He didn't mention Noah's Ark however.

Cheers

Alex




Anonymous said...

the idea of the Silbury springs is just new-age wishful thinking. The chalk spur that ran down from beckhampton penning would have put these springs under 10ft of chalk before it was quarried to create the hill. It's nothing more than an accident of the creation of the hill.

chris johnson said...

10-12 degrees may not sound like much but for a reindeer on the steppes would have had a big impact. I can imagine this area being rich pickings for hunters and firmly established on the migratory radar for big mammals of all kinds.

Anonymous said...

Do we know the preferred temperature for reindeer water consumption? More imaginings!

chris johnson said...

“Imagination is more important than knowledge. For while knowledge defines all we currently know and understand, imagination points to all we might yet discover and create.”

So said Albert Einstein, a considerable scientist himself.

Actually we do not need to imagine that reindeer prefer drinking water to eating snow and will travel a long way in winter to find green shoots. This is something we know.

Anonymous sneers - reminds me of someone...

Steve said...

As Anonymous (!) rightly says, before the Silbury ditch was excavated the present springs along the S side of the ditch may have been under 10ft of chalk. Since chalk is porous, the water would have continued to flow on through it, to the end of the spur. There it would emerge as springs flowing out into the low flat ground of the meadow - joining with the southward flow of the Kennet and the eastward flow of the Beckhampton Stream to eventually become the river Thames. Silbury was built on the very end of the spur. Springs still flow from underneath the mound, emerging from its SW side. In the NW corner of the ditch, water flowing up from the un-quarried ground near the interpretation board probably indicates where the natural spring-line would be if there was no ditch.

Anonymous said...


“imagination” – seeing outside the box
“imaginings” – seeing what's not in or out of the box

Anonymous said...

Which begs the question, why dig a ditch were water already flows and surrounds Silbury?

Anonymous said...

Chris,

Invoking Einstein does not fix your reindeer reasoning. If drinking out of a 10 degree faucet and feasting on green tips was important to reindeer, they would have moved to France!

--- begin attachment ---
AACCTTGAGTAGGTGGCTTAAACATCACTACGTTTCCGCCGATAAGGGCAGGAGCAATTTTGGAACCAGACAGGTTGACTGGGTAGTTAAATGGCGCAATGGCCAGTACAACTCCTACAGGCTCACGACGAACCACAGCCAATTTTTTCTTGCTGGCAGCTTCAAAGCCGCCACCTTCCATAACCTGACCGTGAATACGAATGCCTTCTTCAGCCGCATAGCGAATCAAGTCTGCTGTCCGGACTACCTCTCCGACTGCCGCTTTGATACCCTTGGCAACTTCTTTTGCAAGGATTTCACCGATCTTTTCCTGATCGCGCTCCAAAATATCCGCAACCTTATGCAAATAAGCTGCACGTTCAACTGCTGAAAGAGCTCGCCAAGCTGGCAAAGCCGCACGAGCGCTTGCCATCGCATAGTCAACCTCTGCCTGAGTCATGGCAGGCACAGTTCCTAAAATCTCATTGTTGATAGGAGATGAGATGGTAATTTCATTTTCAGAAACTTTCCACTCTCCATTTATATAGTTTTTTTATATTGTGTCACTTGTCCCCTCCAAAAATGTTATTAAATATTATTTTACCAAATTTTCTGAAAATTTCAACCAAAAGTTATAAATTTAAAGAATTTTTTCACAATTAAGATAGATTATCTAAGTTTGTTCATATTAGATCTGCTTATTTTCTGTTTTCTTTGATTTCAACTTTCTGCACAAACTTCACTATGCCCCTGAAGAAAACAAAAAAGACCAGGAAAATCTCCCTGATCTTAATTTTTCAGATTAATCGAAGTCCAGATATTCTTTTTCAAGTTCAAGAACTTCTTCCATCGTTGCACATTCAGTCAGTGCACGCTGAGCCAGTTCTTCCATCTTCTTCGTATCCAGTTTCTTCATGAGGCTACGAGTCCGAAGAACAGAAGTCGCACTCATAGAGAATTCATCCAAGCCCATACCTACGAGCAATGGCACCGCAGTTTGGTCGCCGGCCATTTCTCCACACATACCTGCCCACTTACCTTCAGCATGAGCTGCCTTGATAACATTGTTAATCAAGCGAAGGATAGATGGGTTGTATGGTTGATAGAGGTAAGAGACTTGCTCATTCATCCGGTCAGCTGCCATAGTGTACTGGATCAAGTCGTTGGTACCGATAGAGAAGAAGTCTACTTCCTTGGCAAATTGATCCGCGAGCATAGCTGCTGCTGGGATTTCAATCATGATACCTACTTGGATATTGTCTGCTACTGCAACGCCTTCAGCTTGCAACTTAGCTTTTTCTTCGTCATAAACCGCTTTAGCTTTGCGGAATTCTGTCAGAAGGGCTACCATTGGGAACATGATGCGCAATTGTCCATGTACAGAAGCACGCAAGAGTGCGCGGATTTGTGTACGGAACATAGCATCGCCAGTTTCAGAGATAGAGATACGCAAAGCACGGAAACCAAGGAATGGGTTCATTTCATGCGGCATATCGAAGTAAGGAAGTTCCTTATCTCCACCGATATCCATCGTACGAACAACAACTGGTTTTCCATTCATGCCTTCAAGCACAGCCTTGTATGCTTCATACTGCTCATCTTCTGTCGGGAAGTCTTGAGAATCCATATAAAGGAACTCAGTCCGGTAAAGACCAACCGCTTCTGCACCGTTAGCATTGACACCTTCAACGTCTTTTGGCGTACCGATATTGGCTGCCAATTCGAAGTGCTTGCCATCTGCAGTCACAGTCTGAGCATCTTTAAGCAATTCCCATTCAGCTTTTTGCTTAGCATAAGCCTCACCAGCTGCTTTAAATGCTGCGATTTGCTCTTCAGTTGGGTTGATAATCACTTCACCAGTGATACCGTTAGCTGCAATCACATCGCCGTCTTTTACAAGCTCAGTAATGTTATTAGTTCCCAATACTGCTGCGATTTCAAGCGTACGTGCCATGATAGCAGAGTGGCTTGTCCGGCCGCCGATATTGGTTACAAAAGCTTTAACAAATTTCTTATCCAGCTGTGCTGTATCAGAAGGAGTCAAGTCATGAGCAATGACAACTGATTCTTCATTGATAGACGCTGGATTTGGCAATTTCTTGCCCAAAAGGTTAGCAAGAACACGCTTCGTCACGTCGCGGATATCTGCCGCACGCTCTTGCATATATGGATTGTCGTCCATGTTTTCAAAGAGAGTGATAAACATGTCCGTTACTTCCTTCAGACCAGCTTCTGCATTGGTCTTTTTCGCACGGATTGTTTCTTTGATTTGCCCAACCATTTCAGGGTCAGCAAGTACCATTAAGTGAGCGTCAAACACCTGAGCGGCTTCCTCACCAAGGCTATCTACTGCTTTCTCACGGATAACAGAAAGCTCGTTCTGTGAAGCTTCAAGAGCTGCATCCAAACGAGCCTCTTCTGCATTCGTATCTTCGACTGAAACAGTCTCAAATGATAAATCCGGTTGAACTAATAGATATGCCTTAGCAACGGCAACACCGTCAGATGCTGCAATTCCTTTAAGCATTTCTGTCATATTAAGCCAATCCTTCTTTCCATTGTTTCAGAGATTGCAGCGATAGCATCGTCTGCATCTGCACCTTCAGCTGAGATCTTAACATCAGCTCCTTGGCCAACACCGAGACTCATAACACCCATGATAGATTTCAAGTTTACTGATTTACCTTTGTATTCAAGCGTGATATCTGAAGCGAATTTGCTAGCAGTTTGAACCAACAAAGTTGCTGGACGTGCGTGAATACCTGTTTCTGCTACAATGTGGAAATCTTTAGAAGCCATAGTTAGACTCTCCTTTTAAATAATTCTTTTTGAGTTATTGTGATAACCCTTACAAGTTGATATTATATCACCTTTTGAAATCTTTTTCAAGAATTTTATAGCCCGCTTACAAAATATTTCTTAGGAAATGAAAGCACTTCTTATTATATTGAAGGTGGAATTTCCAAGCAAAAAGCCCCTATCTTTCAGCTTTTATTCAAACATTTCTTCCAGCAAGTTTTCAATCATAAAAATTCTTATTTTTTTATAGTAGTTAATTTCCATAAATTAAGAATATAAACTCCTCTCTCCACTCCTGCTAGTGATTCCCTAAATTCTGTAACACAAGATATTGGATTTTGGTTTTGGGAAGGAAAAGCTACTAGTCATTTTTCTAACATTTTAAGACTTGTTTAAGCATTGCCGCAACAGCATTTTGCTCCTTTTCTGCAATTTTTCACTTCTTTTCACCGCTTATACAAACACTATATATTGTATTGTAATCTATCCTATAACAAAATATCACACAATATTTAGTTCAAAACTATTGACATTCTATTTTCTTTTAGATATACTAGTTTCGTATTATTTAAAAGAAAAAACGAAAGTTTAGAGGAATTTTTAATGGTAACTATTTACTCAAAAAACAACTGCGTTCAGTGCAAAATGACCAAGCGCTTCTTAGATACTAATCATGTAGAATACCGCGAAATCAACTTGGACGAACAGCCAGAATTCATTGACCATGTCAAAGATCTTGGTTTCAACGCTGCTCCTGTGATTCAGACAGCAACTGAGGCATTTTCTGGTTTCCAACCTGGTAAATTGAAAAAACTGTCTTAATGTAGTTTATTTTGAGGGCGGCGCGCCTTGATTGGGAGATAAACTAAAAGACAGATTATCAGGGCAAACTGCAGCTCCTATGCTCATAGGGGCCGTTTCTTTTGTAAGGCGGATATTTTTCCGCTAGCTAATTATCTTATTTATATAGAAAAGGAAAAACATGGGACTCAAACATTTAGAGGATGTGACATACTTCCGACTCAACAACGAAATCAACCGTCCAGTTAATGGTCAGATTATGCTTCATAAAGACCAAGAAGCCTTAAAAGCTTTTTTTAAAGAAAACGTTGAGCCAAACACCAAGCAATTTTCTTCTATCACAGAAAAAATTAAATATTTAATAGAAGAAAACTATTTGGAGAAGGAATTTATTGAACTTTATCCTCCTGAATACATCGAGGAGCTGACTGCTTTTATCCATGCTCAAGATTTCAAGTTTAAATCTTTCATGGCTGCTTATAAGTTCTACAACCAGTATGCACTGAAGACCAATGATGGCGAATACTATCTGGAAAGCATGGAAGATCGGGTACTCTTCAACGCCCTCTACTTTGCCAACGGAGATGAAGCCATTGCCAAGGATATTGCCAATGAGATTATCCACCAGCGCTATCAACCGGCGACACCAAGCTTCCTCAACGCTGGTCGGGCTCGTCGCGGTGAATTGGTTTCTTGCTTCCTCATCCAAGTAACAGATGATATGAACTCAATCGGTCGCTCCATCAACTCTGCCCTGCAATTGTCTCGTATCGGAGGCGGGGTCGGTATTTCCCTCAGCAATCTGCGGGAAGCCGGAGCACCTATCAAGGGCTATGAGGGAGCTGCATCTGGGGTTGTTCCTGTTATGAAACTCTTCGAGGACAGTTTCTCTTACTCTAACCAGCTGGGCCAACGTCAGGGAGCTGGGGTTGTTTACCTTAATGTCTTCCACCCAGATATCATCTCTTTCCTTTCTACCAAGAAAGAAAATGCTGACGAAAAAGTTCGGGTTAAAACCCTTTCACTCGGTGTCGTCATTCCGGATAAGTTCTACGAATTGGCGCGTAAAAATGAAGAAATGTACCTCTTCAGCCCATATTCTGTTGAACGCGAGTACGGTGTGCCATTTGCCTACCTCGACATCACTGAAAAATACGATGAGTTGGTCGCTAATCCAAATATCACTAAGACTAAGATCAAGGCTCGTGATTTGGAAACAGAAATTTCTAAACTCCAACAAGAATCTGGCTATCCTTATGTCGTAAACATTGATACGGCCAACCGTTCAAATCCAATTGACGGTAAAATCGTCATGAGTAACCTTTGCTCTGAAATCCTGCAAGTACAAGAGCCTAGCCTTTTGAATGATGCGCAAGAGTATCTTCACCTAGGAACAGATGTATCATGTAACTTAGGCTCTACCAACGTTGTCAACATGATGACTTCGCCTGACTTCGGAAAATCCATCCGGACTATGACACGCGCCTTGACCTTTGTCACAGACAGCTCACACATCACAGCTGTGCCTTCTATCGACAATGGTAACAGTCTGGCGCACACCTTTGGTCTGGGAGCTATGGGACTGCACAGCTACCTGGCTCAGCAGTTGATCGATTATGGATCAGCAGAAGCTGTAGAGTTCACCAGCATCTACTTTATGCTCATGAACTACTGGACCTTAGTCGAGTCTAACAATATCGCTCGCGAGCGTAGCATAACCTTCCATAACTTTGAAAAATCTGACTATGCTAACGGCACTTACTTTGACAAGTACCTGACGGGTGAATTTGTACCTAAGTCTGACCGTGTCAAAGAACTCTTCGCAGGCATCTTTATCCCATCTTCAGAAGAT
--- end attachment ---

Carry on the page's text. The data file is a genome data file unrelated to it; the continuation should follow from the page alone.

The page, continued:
geocur said...



Anon asks " why dig a ditch were water already flows and surrounds Silbury?" .

Probably related to the fact that there were a number of banks (with no ditch )in the earlier phases then four different ditches at different points in later phases .
Similar large scale mounds in Wessex like the Great barrow at Knowlton ,Conquer barrow within the Mount Pleasant henge ,the destroyed Hatfield barrow within Marden all had ditches as do many smaller mound/ barrow type monuments throughout the UK and Ireland .
The presence of a ditch at the last phase of Silbury is hardly surprising .

Gerald the Celt said...

Kostas,
I thought the ditch was the result of removing a considerable amount of chalk to raise a large mound, but I've been known to be mistaken.

Anonymous said...

Gerald the Celt,

I am not the Kostas of your comment! You are mistaken all around!

Kostas

Myris of Alexandria said...

Tsk boys enough of hiding behind nom de plums when discussing the stones.
M.

BRIAN JOHN said...

Agree, Myris -- am getting fed up with people who post anonymously. In future,will all contributors please use their own names -- or at least a nom de plume if you feel threatened by the thought police -- so that we can avoid this idiotic confusion of one Anon talking to another Anon, and nobody knowing what the hell is going on or who is who?